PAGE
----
Despite Brexit, Scotland says it will seek to keep working with EU on Arctic

Scotland's interest in the Arctic has grown in recent years, including the adoption of its own Arctic policy in 2019.

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Scottish leader Nicola Sturgeon, shown addressing an audience in Edinburgh in 2017, has argued that a pivot to towards the region is natural as the country pursues its independence and Britain disengages itself from the EU (First Minister of Scotland)

A post-Brexit Scotland will remain committed to working with Brussels to address issues in the Arctic, that country has told representatives from the European Union in connection with the bloc’s preparations to revise its policy towards the region.

“By working together and exchanging expertise, including at EU-level, we can develop joint solutions that strengthen the resilience and wellbeing of our communities,” Jenny Gilruth, the Scottish minister for Europe and international development, wrote in a letter to Michael Mann, the EU’s envoy for the region.

The letter was submitted with Scotland’s contribution to the EU’s call for public comments about its Arctic policy and how it should be revised.

[Solidly southern Scotland seeks northern prosperity]

Scotland is one of four countries that make up the United Kingdom. In contrast to the rest of the U.K., Scots voted overwhelmingly against leaving the EU in the 2016 Brexit referendum.

While Scotland has had some powers of governance devolved to its national assembly in Edinburgh, foreign policy remains in the hands of decision-makers in London. Nevertheless, in the wake of Brexit, the government of Nicola Sturgeon, Scotland’s premier, has made it clear she will seek to maintain close ties to Brussels, and Edinburgh’s official position is that it will remain an “an active, competent and constructive participant on EU matters.”

Scotland’s interest in the Arctic emerged in 2016, and it often cites its geographic proximity to the region, as well as its cultural and trade ties as reasons. It has since organized a number of Arctic-related events as part of its efforts to make its case for closer ties.

“Against the challenging backdrop of Brexit, we will continue to promote Scotland as the international partner of choice for our Arctic neighbours, opening new opportunities for bilateral and multilateral collaboration,” the Scottish government said, citing the UK-EU split as the motivation for drawing up its own policy towards the region in 2019.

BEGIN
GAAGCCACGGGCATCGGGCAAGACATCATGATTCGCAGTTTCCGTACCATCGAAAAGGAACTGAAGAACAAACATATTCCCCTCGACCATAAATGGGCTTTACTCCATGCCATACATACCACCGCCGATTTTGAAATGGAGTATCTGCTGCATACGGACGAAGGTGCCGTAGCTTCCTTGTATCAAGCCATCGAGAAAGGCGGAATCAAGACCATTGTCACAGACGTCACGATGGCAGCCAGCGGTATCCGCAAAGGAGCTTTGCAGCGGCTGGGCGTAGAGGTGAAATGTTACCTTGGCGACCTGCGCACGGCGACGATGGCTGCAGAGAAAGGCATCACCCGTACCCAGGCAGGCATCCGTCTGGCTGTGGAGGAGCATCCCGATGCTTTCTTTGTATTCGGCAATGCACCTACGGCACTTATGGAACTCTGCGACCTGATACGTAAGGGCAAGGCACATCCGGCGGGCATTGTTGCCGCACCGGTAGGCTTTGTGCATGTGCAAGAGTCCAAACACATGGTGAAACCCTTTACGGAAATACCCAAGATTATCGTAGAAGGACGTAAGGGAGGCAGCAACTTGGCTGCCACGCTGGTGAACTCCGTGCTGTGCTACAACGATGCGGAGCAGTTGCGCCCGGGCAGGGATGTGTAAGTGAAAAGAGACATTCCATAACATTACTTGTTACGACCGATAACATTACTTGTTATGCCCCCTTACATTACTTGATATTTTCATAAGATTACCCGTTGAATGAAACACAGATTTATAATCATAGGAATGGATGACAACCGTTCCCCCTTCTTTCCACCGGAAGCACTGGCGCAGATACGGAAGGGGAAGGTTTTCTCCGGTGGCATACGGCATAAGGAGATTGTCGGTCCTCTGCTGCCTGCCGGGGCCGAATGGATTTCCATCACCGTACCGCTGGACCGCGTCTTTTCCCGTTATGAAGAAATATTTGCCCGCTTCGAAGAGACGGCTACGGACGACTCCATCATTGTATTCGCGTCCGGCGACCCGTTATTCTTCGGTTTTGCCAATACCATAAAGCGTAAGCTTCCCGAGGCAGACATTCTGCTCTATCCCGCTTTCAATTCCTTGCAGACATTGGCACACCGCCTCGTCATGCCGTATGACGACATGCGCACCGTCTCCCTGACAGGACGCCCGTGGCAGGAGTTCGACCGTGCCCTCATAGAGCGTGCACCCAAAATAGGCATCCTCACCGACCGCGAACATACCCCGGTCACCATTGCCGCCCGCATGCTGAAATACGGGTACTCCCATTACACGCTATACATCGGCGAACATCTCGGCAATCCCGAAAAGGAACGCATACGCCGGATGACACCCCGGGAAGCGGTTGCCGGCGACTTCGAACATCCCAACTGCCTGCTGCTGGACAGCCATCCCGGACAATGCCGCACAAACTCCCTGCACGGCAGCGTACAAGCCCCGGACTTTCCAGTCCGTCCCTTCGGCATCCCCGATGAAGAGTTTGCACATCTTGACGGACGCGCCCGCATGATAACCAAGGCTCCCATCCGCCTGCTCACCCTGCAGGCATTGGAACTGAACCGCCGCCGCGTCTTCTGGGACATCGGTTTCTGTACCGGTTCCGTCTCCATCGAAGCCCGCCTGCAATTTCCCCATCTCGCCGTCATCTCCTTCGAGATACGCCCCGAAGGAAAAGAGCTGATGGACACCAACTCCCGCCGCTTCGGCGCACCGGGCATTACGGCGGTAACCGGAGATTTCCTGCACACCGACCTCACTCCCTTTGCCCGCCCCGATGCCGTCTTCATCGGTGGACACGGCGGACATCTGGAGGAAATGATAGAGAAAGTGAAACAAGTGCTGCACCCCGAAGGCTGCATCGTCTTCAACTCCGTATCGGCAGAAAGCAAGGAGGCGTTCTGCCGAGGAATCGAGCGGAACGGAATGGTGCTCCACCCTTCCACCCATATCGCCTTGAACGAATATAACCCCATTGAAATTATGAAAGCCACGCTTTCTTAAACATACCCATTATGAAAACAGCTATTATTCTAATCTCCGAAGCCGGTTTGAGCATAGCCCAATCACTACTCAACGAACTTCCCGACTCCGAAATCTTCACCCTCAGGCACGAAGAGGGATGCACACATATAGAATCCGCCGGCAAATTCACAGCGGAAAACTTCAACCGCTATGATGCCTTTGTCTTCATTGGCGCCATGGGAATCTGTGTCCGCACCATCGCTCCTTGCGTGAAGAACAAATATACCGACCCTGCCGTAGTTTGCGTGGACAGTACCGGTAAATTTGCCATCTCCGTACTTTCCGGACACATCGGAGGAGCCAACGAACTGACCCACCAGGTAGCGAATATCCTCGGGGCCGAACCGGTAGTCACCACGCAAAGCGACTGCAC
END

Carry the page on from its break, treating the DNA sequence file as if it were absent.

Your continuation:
[With its first Arctic policy, Scotland seeks to deepen northern ties]

Michael Russell, a member of the Scottish government responsible for the country’s external affairs, said that a relationship with Arctic countries “makes sense” given that they must all address many of the same issues, including population decline and connectivity in remote areas.

“Scotland has a wealth of relevant expertise but there also remains a lot that we can learn from others — and we are eager to learn,” Russel wrote in an a commentary published on Tuesday by The Scotsman, a major national news outlet.

The op-ed was published ahead of Russel’s appearance in the most recent installment of a series of online meetings organized by the Scottish government.

“As we work towards the full realisation of Scotland’s place in the world as an independent country, it is ever more important that we talk to, work with and learn from other countries in the Arctic region, in Europe, and beyond, in the spirit of co-operation, engagement and lasting friendship,” Russel wrote.

The Scottish submission to the EU’s call for comments said that Edinburgh favored a continuation of the current policy’s focus on environmental issues, sustainable development and international cooperation, but added that they should be supplemented by initiatives to promote the health and well-being of the people of the region and their communities.